Dundee United attacker Collin Samuel played every minute of Trinidad and Tobago's historic 1-0 2006 World Cup CONCACAF qualifying win away to Bahrain.
He kicked every shot, challenged every header and winced at every tackle. Only Samuel was thousands of miles away from the dry, dusty Arab nation.
Alone in his Falkirk house, Samuel watched the most important football match in Trinidad and Tobago's history on television and tried to imagine what he might have done in each game situation.
He would be crushed to go through that again when T&T take to the football field in Germany next June.
Samuel, who was placed on stand-by for the two-legged encounter with Bahrain, is desperate to reclaim his place in the national team.
"I am delighted that we qualified for the World Cup," said Samuel. "But (from a personal standpoint) I was disappointed that I wasn't involved in Bahrain. Seeing the guys on television celebrating; I just so wanted to be there.
"Right now, I just want to keep myself fit and try and get in the team for Germany."
Samuel has his work cut out. The versatile winger-cum-striker got his first international call-up in two years when coach Leo Beenhakker short-listed him for the July 2005 CONCACAF Gold Cup where he was used in all three group matches.
His first World Cup appearance came a month later in the United States. Samuel started at left midfield-an area that Beenhakker has struggled to adequately fill-only to be sacrificed before the interval after defender Dennis Lawrence was ejected.
An untimely injury saw Samuel miss out on a squad place in the subsequent qualifier at home to Guatemala, which marked the international return of 37-year-old playmaker Russell Latapy.
"Sammy" has not had a look in since.
The chance of being forgotten worries him with some justification.
Samuel was just 20-years-old when he marked his international debut under Brazilian coach Rene Simoes with a hattrick against Grenada.
The skilful utility player seemed to have the world at his feet and his move from CL Financial San Juan Jabloteh to Scottish Division One club, Falkirk, later that year appeared to justify the early optimism.
Somewhere between San Juan and Scotland, the former Mayaro Composite schoolboy lost his way.
Now 24, Samuel has done little that screams for his inclusion in Beenhakker's war party.
Simoes used Samuel in T&T's two outings at the 2002 CONCACAF Gold Cup, but the Brazilian soon vacated his post. The next three years yielded just seven caps for Samuel-Clayton Morris and Hannibal Najjar used him three times each while Stuart Charles-Fevrier chose him once-before Beenhakker's call.
In the Scottish leagues, his demise was even more shocking. After a prolific debut season with Falkirk, Samuel scored just twice in his first season at Dundee United and not at all in his second term.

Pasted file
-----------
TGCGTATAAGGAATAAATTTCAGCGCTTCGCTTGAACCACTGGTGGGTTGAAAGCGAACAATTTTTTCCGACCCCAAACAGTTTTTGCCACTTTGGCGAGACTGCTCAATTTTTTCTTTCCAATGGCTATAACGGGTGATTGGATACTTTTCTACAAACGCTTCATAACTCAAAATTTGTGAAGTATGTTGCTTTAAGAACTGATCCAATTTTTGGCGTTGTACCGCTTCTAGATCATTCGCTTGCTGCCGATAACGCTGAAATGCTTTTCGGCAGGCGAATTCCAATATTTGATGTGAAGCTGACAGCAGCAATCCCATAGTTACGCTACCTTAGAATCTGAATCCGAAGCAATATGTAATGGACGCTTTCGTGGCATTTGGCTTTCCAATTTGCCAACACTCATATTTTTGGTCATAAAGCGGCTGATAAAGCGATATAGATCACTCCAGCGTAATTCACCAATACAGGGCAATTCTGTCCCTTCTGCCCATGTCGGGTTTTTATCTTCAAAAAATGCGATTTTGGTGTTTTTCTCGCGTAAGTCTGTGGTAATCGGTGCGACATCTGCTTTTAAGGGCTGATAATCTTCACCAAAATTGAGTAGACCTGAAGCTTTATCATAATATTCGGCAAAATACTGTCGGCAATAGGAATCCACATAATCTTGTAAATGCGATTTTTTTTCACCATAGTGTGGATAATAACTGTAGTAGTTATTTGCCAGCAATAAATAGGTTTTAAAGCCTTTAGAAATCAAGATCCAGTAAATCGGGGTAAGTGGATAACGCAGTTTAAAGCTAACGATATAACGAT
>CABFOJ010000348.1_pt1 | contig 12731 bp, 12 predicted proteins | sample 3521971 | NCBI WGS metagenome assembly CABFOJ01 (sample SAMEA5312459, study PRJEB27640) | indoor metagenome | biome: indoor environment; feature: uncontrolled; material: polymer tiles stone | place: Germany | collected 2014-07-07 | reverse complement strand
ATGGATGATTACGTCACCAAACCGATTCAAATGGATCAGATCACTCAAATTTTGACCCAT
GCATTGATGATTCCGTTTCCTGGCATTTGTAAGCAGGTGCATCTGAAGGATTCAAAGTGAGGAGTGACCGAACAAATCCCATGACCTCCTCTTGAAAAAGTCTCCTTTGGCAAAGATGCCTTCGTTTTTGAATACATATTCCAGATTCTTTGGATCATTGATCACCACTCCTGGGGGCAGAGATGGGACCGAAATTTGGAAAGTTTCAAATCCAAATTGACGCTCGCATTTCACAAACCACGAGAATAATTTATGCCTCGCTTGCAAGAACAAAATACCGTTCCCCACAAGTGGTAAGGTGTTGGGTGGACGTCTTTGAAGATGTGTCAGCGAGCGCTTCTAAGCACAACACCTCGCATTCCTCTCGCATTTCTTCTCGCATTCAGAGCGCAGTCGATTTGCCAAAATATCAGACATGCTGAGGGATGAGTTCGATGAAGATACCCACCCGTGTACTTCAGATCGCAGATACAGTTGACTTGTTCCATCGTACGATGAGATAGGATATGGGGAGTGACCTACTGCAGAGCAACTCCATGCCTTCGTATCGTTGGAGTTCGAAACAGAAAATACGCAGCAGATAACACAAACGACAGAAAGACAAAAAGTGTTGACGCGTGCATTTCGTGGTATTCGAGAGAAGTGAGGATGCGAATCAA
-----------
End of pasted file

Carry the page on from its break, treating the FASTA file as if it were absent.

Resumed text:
Last January, United boss Ian McCall asked him to find a new club and when T&T teammate Jason Scotland was denied a work permit to stay at the Scottish Premier League team, a few fans cruelly suggested that they would happily sacrifice Samuel instead.
It was a psychologically trying period for the 23-year-old immigrant.
All credit to his resolve, Samuel worked tirelessly to turn the tide of negative opinion.
A managerial change offered new hope, and Samuel, who was previously forced to train with the youth team, worked his way back into the United first squad. By the close of the 2004/05 season, he did enough to merit a cameo in the Scottish Cup final in which United were edged out by Celtic.
This term, even the fans are singing his praises and the only debate is where best to utilise the speedy player.
United manager Gordon Chisholme has gotten good returns from Samuel on the wing-a position he filled for his country against the United States-although he looks particularly menacing when used up-front.
He has four goals already this season, including a cracking strike in a 2-2 UEFA Cup draw against Finnish club MyPa 47.
Samuel's game is based on pace, energy and a willingness to take on opposing full backs.
As with most athletes his age, there are still rough areas. His technique can be improved while, like most SPL players, he sometimes misses the subtle passes.
But there is no doubt that he is again heading in the right direction.
"My confidence is on a high right now," he says. "I am a key part of the team and the manager told me he has plans for me in the future once he is still here.
"So I just hope everything goes well for the club, the manager and myself."
He has international aspirations too.
"Playing in the World Cup Finals is every player's dream," says Samuel. "I think I can be involved in the team."
He missed out on Bahrain. He is desperate to make up for it in Germany.